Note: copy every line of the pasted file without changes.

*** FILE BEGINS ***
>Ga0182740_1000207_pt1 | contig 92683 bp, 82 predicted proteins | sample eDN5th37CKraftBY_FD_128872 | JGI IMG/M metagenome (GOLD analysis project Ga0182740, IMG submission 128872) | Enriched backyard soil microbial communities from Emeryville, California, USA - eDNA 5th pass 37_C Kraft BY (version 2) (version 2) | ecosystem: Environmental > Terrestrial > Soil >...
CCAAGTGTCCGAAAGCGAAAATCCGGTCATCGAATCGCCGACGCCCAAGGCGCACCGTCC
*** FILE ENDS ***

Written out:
>Ga0182740_1000207_pt1 | contig 92683 bp, 82 predicted proteins | sample eDN5th37CKraftBY_FD_128872 | JGI IMG/M metagenome (GOLD analysis project Ga0182740, IMG submission 128872) | Enriched backyard soil microbial communities from Emeryville, California, USA - eDNA 5th pass 37_C Kraft BY (version 2) (version 2) | ecosystem: Environmental > Terrestrial > Soil >...
CCAAGTGTCCGAAAGCGAAAATCCGGTCATCGAATCGCCGACGCCCAAGGCGCACCGTCC